Libraries are a great place for people to go to take the first steps towards reaching their New Year’s resolutions. When we think of traditional resolutions, like losing weight, eating healthy, quitting a vice, get that dream job, and so on, libraries have resources from books, magazines, to online tutorials and support groups to help achieve those goals.
But what about the more nerdy-er resolutions? Here are some great tips to support those nerdy resolutions.
Spend more time with family
So, this one is also a traditional resolution. With how busy most people are, it can be difficult to find the time and energy to enjoy family time. Libraries can support family time by purchasing expensive, yet very popular board games for all ages to circulate. Many people are uncomfortable purchasing a $50+ game without knowing if they like it enough to replay it.
Here are three games which are fun and don’t have very many pieces to count (for ease of circulation)
Collect cards, buy trains, complete routes. A simple game, a lot of fun and great replayability. This game is also great to learn geography and has many expansions packs for added routes and strategies.
Kaiju Yatze is the best way to describe King of Tokyo. Every player has their own monster attacking other monsters surrounding Tokyo. Roll dice to deal damage, gather electricity to purchase special ability cards. This simple, yet fun strategy game is great for a family.
A group of explorers must collect four ancient artifacts before the island falls into the sea. How will they combat the rising waters and other disasters that await them?
Be sure to check out BoardGameGeek for more reviews, news, and information about tabletop games.
This is always a very popular resolution for nerds and non-nerds alike. Even Mark Zuckerberg’s resolution one year was to read two books a month.
This year many amazing comic books and graphic novels made their way into the spotlight. Be sure to stock your shelves with Diamond Distribution‘s (the only single issue comic book distributor in the U.S.) bestselling graphic novels of 2015 and the New York Times bestselling graphic novels (paperback and hardcover) and manga.
Not only where their a lot of great comics, but 2015 was the year of the nerd book. From Felicia Day’s You’re Never Weird on the Internet (Almost) to The Fangirl’s Guide to the Galaxy by Sam Maggs, and Nerdy Nummies Cookbook by YouTuber Rosanna Pansino, nerds, especially female nerds, got their writing on. It has been interesting to see internet based content creators, like Felicia Day, Rosanna Pansino, and PewDiePie, move into the physical publishing realm.
Give Cosplay a Shot!
Many people make resolutions revolving around completing something they’ve always wanted to try, but haven’t committed to. Cosplaying is when a person dresses up as a character from a video game, comic book, or other popular culture institution for fun. It is also a great way to explore new hobbies like sewing, knitting, and crafting in general.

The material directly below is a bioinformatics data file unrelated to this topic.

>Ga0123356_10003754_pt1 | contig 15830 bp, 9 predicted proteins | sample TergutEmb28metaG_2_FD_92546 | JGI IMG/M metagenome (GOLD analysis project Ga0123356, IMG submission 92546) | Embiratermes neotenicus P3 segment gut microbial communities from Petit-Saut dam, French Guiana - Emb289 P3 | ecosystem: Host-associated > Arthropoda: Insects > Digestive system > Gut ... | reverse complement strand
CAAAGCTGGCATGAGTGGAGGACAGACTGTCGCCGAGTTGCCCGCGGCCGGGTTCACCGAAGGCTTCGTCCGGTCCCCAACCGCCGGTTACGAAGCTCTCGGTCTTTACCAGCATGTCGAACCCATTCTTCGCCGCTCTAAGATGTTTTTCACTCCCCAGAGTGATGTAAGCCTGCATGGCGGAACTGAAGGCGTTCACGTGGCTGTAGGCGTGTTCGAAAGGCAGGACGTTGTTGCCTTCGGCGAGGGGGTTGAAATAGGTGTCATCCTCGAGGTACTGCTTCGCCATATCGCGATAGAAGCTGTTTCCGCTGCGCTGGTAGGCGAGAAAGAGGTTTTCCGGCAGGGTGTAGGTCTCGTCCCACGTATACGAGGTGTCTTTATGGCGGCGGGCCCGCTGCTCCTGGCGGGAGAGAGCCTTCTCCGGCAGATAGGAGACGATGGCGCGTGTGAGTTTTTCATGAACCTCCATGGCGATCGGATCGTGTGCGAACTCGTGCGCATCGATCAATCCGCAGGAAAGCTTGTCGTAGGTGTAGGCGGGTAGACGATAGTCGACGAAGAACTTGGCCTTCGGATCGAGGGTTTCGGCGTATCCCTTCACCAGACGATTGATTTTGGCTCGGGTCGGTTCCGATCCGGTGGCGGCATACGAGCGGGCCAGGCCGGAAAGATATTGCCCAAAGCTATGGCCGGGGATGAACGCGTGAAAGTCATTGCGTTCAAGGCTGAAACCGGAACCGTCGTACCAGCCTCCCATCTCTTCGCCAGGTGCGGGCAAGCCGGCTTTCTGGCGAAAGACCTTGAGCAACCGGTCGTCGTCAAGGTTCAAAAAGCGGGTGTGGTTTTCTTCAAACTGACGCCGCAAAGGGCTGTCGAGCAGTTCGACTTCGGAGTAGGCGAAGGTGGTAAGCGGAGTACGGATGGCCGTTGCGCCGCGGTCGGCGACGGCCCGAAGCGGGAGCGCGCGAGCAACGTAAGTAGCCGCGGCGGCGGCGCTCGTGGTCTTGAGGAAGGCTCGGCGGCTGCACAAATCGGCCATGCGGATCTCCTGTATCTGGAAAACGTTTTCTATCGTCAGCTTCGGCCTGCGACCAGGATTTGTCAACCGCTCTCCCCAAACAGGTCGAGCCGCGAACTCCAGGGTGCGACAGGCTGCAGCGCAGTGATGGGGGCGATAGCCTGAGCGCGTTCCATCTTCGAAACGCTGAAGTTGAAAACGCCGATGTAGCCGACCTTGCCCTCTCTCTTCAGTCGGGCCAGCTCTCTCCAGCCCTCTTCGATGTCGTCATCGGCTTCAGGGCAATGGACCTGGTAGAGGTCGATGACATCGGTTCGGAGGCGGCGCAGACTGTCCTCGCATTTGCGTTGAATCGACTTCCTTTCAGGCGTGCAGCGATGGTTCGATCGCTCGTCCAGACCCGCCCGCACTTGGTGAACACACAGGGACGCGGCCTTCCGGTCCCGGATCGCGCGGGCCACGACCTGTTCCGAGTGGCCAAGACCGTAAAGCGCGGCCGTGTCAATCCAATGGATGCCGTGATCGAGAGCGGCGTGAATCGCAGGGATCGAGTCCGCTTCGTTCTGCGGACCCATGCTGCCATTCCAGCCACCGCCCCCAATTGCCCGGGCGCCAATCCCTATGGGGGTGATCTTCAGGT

Besided offering sewing and crafting classes, there are two great books I’d recommend adding to your collection.
Cosplay in Libraries: How to Embrace Costume Play in Your Library by Ellyssa Kroski. This book is filled with great programming ideas for any sized library.
1,000 Incredible Costume and Cosplay Ideas by Yaya Han, Allison DeBlaiso and Joey Marsocci. For any cosplayer, Yaya Han is the queen. Her show on SyFy and judging cosplay events at cons has made her a cosplay queen.
Write Your Story!
Many people have goals to write their story this year. And, while libraries traditionally have a lot of writing instruction books, nerdy, more marginalized forms of fiction are left out.
There are two forms of writing which are often discounted because of their content and how they are written: fan fiction and role playing games. Fan fiction is a gateway to the writing world and offers constraints for writers. Often, writers flounder because they are left unconstrained; characters, dialogues and plots wander because the author does everything they want. However, in fan fiction, writers are bound by the characters, settings, and histories already set. If you’ve got a diehard group of Harry Potter, Star Wars, or Supernatural fans, give them a time and space and resources to write. Plus, with digital publishing, it’s easier than ever to put together an eBook and host it on your library’s downloadable ebook platform.
If you’ve ever played a Role Playing Game (RPG), you know how difficult it can be to be a Game Manager (GM, DM, etc.). Not only must you use various guides to understand obstacle and monster strengths, but you must also make a compelling narrative to push the players along. The most important aspect of this type of writing is having resources availavailable, like player handbooks, monster guides, and a place to write.
Many librarians have heard of NaNoWriMo (National Novel Writing Month), and NaNoWriMo is a great way to foster writing in patrons. During the month of November, people write a 50,000 word novel, track their progress, get pep talks and support, and can meet other writers through the NaNoWriMo website. There is even a Library Outreach Guide to help you host your NaNoWriMo event.
What goals will you help your patrons achieve this year?